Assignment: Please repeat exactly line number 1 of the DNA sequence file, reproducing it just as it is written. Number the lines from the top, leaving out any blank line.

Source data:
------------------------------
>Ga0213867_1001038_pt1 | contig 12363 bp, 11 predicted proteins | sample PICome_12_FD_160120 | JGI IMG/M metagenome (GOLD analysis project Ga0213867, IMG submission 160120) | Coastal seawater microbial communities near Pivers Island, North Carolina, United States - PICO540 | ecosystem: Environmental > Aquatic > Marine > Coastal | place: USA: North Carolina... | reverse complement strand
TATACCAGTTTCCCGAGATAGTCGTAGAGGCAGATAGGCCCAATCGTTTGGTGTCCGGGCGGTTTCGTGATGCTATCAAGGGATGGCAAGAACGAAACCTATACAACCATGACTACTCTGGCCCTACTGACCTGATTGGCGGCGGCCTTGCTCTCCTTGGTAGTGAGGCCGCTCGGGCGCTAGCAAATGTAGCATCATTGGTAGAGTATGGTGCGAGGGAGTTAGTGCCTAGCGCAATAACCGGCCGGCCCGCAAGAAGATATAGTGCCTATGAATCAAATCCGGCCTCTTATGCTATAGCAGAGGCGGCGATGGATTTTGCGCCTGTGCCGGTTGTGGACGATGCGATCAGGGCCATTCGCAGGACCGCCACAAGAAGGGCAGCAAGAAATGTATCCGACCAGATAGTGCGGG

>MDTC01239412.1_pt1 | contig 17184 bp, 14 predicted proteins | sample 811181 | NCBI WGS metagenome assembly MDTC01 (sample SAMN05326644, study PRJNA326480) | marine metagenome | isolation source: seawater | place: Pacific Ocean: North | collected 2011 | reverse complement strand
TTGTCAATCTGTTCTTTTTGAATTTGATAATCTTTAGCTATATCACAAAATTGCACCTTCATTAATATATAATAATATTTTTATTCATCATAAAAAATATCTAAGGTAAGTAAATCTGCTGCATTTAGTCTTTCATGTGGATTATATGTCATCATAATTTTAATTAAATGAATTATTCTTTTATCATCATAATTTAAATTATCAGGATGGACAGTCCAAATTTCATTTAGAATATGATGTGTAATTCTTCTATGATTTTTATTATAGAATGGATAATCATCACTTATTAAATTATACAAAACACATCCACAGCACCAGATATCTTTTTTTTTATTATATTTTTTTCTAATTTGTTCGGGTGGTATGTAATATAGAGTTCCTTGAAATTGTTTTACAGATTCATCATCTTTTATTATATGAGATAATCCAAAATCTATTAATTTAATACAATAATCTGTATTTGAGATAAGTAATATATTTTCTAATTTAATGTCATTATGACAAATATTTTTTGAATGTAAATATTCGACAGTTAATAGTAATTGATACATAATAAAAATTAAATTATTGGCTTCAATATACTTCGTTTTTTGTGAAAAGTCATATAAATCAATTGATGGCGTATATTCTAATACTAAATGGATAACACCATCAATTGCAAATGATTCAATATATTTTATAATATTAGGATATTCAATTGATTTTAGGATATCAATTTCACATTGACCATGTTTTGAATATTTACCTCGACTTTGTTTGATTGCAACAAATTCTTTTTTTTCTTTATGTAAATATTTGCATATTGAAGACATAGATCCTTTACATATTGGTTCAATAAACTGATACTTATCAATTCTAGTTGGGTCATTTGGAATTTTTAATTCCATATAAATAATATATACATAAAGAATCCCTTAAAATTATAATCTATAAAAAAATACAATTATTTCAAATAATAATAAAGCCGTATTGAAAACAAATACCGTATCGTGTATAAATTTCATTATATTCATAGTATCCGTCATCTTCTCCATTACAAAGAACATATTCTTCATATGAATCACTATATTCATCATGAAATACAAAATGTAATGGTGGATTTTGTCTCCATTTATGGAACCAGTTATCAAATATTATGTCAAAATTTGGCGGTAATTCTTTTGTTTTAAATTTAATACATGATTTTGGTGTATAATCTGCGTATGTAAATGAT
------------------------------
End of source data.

>Ga0213867_1001038_pt1 | contig 12363 bp, 11 predicted proteins | sample PICome_12_FD_160120 | JGI IMG/M metagenome (GOLD analysis project Ga0213867, IMG submission 160120) | Coastal seawater microbial communities near Pivers Island, North Carolina, United States - PICO540 | ecosystem: Environmental > Aquatic > Marine > Coastal | place: USA: North Carolina... | reverse complement strand